This essay is an examination of the ways in epistemic and semiotic practices--or truth and representation--are inseparably coupled in complex forms of discourse. This coupling is not news to anthropologists who, for the most part, have been acutely aware of the wayward ontological status of their object of study--be they structures, meanings, power relations, or practices. However, rather than focusing on the political-economy or genealogy of "discursive regimes" which have culture, subalterns, or the Orient as their "effects," the stance assumed here is logical and aesthetic.
There are two sections to this paper. The first introduces Wittgenstein's assertion that an ideal language cannot express the "logical form" that it has in common with the state of affairs that it represents, arguing that Jakobson's characterization of the poetic trope of parallelism offers one way around this problem by internally articulating this allegedly unstateable common structure. Insofar as a representation tacitly forms the state of affairs it attempts to represent, this poetic circumvention is akin to self-doubt. And insofar as parallelism shows the inability of a single representation or any set of representations to every fully intend their referent, something I will refer to as "imperversion," this undermines the presumption of ideal languages that truth and representation are prescindable practices.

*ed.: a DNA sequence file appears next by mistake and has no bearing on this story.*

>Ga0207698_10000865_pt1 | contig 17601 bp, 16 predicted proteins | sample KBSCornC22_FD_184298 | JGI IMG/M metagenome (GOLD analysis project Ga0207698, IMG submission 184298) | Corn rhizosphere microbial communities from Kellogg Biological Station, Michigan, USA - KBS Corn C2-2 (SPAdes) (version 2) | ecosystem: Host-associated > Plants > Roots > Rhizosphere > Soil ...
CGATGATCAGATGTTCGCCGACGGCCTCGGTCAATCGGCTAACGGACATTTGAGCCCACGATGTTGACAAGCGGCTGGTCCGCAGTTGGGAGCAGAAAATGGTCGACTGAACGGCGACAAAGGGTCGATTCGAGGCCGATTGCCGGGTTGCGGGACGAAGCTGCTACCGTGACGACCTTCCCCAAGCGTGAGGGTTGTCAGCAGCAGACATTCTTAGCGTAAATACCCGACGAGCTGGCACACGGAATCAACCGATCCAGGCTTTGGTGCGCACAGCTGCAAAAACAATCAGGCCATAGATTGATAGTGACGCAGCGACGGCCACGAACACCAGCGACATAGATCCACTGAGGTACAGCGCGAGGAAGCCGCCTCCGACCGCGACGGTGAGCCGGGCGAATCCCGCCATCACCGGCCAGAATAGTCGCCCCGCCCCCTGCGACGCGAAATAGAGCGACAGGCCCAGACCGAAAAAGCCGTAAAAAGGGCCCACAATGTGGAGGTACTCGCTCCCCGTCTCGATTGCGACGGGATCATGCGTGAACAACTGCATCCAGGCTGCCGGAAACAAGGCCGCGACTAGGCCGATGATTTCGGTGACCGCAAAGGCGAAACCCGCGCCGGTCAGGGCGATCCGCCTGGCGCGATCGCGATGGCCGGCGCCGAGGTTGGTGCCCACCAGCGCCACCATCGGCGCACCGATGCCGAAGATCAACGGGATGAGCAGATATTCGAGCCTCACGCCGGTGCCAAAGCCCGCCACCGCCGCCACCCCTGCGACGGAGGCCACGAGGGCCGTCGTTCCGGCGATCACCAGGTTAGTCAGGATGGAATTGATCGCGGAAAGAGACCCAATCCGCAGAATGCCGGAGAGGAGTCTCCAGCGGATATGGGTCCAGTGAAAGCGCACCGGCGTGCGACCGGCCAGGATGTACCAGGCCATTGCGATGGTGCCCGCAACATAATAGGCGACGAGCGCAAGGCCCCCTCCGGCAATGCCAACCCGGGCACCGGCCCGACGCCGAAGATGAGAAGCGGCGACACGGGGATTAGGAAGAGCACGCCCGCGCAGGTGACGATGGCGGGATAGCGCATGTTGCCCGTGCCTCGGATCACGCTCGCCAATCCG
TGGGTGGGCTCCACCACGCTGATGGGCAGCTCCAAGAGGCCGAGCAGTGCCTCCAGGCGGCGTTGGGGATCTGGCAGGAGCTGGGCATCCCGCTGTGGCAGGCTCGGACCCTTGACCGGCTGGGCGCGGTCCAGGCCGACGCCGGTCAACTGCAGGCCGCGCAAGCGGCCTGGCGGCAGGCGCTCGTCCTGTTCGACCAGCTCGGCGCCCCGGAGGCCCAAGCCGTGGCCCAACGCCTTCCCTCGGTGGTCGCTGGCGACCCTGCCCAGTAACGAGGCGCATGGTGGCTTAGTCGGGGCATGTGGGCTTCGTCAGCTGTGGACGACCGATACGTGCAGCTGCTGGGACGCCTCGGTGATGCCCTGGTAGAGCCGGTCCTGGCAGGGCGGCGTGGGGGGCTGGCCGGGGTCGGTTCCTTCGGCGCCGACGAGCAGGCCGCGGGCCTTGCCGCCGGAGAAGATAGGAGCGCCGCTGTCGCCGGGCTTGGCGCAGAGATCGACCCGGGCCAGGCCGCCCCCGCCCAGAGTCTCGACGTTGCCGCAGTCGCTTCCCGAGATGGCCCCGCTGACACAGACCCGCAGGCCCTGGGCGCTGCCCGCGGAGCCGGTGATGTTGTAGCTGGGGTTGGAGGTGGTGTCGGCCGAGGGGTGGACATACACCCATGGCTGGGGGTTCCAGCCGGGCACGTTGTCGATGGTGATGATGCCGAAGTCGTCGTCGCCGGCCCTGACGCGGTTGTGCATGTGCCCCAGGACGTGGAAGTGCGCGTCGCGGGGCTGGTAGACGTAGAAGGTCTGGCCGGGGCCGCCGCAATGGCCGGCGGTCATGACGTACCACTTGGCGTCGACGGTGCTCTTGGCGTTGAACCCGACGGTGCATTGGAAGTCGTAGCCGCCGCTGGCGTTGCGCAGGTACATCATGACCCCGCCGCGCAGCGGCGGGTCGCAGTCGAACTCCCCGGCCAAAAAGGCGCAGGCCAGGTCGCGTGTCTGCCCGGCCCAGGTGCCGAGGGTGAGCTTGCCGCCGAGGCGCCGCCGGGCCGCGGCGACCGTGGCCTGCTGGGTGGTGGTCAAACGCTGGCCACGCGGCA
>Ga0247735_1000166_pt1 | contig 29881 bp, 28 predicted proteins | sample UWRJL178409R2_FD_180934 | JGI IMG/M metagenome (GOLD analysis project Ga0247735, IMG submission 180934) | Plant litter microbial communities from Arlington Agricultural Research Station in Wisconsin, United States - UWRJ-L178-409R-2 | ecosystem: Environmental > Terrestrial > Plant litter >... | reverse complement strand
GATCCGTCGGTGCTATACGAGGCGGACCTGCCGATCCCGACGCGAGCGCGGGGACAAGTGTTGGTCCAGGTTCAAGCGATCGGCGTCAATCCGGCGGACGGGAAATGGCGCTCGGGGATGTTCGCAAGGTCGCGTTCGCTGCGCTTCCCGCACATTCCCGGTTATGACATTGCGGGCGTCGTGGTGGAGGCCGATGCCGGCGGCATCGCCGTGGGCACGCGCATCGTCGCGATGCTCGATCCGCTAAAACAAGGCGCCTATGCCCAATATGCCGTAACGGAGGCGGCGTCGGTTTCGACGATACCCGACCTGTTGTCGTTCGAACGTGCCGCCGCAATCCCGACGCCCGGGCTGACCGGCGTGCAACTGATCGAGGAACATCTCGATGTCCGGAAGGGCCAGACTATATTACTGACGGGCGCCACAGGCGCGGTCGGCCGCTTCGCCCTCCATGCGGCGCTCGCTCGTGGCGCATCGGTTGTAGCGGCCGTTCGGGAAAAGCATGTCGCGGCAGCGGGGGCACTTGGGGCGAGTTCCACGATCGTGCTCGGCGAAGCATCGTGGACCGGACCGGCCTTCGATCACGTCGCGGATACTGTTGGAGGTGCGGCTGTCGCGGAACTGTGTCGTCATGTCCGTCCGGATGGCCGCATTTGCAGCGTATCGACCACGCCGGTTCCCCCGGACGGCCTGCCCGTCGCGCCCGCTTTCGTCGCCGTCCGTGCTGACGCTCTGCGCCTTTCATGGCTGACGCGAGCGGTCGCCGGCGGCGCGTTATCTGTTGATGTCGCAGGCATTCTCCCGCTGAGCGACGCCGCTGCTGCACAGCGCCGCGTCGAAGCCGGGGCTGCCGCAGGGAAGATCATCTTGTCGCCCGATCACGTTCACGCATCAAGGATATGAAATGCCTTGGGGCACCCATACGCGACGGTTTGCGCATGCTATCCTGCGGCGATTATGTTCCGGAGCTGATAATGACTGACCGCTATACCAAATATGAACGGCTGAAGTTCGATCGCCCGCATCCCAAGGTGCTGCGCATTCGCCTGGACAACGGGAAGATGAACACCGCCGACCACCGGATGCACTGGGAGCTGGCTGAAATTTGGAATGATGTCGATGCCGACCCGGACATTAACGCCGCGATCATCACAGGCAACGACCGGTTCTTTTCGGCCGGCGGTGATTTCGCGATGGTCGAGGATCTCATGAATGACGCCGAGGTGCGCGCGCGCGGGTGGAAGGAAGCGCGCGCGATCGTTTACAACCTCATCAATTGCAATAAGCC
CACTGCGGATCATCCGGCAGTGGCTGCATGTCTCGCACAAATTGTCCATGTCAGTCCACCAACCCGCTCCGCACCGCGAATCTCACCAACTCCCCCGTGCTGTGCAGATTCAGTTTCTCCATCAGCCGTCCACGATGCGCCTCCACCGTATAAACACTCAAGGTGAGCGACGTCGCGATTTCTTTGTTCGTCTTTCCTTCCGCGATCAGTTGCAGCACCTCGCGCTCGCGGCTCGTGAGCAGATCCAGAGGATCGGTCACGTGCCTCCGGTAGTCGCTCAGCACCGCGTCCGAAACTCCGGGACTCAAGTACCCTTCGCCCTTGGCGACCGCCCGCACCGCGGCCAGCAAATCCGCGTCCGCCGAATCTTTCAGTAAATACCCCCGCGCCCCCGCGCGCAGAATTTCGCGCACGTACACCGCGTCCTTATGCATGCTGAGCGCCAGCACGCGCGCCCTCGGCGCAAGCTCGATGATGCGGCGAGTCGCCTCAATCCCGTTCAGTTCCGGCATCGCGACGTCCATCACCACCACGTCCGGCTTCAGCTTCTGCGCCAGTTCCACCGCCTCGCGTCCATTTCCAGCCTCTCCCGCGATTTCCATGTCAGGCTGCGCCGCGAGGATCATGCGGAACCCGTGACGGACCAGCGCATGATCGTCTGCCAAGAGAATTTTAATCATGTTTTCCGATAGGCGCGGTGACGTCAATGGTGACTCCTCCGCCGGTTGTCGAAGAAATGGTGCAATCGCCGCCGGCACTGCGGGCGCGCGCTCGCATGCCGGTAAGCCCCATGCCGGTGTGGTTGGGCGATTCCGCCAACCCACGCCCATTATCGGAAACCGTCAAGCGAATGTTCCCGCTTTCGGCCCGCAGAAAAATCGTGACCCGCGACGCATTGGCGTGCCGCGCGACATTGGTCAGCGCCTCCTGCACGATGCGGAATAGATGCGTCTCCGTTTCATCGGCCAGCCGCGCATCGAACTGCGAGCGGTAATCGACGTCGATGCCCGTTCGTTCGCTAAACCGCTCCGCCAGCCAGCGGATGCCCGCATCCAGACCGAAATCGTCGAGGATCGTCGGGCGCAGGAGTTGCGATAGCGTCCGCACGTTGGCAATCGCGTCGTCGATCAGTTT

The second section moves away from these ideal language and towards the more complicated discursive practices that Wittgenstein called "forms of life." By means of the insights derived in the first section, the second section shows how the criteria of "truth," usually understood to be the concordance of representation and referent or assertion and state of affairs, is called into question. This, in effect, demonstrates that our form of life as anthropologists, in other words the protocol followed in order to appropriately assert, must be altered not so much in order to include the multiple perspectives, anti-essentialism, and preclusion of closure anticipated by the hermeneutic circle, but instead to account for the "imperversions" that lie on the logic- and life-formed path between represented and actual worlds.